Vladimir Putin's Approval Rating Rose Slightly in February Poll

Vladimir Putin's Approval Rating Rose Slightly in February Poll

Vladimir Putin's approval rating among Russians ticked up slightly to 71 percent in February from 69 percent in a poll conducted in January.

Nearly four weeks after Russia’s invasion of Ukraine began, Russian troops have largely been halted in the country’s north and east. Persistent supply problems and fierce Ukrainian resistance have slowed the Russian advance. Ukraine’s defense ministry has claimed that as many as 12,000 Russian soldiers have been killed in the invasion, nearly as many in three weeks as the Soviet Union lost in Afghanistan over the course of ten years. 

Russian president Vladimir Putin has remained broadly popular in his country despite the struggles of the Russian military and economic devastation wrought by Western sanctions. A poll conducted in mid-February 2022 by the Levada Center, an independent Russian public research firm, found that Putin’s approval rating was 71 percent. That was up from 69 percent in January 2022.

The Levada Center’s poll, which was conducted in mid-February 2022, asked Russian citizens whether they generally approved or disapproved of Putin’s leadership. The Levada Center noted that this was the Russian leader’s highest approval rating since May 2018, when the Levada Center recorded a 79 percent approval rating.

In the same survey, 27 percent of Russians answered that they disapproved of Putin, while one percent were unsure or did not answer.

A second telephone poll conducted by the Levada Center in early March asked Russians about their approval or disapproval of the Russian “special military operation” in Ukraine. The poll found that 58 percent of Russians answered that they approved of it, while 23 percent indicated disapproval.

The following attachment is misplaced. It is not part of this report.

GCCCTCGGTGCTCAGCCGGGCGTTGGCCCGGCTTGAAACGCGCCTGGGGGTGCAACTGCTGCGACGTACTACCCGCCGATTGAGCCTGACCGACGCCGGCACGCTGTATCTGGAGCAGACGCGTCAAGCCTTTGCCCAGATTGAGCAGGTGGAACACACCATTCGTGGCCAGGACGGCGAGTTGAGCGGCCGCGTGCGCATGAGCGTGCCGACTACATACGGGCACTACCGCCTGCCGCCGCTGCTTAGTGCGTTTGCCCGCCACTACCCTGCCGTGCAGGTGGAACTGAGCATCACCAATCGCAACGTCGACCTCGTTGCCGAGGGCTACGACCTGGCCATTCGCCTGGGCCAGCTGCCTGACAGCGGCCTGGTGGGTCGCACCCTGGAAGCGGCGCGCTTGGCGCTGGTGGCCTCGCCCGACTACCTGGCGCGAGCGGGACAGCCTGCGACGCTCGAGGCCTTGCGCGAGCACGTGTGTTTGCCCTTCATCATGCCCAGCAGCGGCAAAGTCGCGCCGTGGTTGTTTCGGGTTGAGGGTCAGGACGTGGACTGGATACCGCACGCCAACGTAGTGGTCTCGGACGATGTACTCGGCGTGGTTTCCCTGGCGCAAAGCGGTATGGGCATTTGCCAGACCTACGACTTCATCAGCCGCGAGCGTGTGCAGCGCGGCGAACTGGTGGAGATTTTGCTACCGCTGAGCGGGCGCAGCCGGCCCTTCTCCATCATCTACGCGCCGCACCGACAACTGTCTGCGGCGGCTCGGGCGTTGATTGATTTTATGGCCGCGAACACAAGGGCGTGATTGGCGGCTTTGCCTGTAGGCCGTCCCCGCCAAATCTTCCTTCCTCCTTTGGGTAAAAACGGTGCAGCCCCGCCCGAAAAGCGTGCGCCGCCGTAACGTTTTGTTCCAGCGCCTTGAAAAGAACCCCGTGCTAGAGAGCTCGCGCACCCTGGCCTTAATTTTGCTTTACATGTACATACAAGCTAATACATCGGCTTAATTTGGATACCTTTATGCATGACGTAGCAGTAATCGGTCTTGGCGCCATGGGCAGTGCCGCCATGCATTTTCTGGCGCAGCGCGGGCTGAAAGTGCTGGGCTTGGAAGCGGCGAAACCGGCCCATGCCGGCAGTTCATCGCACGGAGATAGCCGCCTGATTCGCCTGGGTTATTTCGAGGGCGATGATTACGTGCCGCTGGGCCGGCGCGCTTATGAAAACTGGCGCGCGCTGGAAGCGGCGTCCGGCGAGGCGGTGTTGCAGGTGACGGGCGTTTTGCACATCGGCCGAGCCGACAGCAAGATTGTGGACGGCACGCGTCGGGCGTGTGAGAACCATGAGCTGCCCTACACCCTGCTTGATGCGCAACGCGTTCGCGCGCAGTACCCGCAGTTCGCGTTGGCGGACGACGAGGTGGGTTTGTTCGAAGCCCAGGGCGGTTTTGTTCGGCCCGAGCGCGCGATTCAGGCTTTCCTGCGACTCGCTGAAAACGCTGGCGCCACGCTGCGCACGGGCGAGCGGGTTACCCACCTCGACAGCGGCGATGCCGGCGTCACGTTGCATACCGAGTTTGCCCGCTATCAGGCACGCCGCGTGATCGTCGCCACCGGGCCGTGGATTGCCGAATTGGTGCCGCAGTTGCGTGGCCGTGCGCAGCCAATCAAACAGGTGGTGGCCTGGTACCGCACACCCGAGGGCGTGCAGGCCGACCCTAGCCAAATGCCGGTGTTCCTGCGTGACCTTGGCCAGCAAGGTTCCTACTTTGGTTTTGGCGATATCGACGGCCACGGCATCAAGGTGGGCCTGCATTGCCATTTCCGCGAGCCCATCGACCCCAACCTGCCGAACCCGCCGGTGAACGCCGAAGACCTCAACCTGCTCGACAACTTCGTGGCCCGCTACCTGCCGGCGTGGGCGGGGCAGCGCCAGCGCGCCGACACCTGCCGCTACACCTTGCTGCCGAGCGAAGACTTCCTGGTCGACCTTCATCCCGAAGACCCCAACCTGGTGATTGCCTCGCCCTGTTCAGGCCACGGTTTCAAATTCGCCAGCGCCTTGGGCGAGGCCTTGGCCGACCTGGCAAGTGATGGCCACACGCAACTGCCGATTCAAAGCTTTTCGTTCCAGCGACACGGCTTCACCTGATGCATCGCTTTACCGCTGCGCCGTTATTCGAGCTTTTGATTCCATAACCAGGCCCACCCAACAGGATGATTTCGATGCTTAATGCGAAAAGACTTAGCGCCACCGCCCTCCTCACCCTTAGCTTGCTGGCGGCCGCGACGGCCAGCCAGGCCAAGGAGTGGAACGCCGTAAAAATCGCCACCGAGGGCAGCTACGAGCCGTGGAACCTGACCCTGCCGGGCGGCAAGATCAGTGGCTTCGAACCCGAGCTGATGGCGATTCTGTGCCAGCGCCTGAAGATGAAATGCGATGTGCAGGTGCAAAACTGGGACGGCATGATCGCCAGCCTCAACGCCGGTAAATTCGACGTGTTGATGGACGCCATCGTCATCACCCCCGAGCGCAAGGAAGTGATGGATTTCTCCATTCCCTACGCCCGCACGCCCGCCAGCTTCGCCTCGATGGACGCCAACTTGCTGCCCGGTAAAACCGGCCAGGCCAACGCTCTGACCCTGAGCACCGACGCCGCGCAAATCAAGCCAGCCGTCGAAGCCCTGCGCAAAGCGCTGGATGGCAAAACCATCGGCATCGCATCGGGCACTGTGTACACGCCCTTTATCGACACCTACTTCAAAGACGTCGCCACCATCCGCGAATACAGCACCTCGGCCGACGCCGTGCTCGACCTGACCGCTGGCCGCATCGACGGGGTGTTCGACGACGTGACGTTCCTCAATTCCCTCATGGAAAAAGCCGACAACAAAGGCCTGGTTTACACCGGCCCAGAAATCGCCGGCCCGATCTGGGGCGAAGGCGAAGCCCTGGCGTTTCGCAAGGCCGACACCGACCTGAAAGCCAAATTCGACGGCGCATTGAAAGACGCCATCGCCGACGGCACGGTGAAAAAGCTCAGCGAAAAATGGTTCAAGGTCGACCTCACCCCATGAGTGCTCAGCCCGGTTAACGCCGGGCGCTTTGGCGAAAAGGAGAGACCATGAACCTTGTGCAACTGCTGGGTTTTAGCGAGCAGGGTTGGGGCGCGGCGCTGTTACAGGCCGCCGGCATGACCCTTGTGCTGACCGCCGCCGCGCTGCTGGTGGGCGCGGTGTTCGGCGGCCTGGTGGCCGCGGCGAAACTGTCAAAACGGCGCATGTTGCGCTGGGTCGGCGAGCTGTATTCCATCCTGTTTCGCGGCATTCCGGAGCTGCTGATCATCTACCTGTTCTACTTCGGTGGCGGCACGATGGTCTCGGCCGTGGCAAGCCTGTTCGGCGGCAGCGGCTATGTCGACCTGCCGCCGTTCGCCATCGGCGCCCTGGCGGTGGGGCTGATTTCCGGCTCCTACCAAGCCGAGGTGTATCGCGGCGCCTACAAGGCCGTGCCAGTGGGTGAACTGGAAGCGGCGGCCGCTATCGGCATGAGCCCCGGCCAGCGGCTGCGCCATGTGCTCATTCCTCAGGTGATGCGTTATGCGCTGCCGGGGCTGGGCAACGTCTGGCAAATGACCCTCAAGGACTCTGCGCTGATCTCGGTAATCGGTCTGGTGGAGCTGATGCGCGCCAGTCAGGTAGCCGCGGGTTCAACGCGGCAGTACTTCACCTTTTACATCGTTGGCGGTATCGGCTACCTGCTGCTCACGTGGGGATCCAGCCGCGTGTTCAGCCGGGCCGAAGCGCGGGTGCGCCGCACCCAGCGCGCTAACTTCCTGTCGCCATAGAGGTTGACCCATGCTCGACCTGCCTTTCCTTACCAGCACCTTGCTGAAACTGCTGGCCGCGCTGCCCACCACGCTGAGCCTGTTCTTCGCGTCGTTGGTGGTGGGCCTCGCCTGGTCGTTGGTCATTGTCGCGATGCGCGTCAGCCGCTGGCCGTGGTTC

Putin’s approval rating has remained consistently high throughout his twenty-three year rule over Russia, according to independent survey data. In his first decade in power, Russia, which had seen a sharp economic decline after the breakup of the Soviet Union in 1991, experienced a significant increase in living standards and Russia’s accession to the World Trade Organization, which many associated with Putin’s economic policies. Although Putin’s support declined in the early 2010s—owing partly to controversy surrounding corruption in Russian elections in 2011 and 2012—it increased once again after the seizure and annexation of the Crimean peninsula.

Putin’s supporters have used his broad approval rating to justify his more controversial actions in power, while his opponents cite his high approval ratings as evidence for the Kremlin’s high level of control over the country’s media. That stranglehold has been strengthened by the shuttering of several independent media outlets, including the “Echo of Moscow” radio station, at the onset of the invasion of Ukraine.

Trevor Filseth is a current and foreign affairs writer for the National Interest.

Image: Reuters.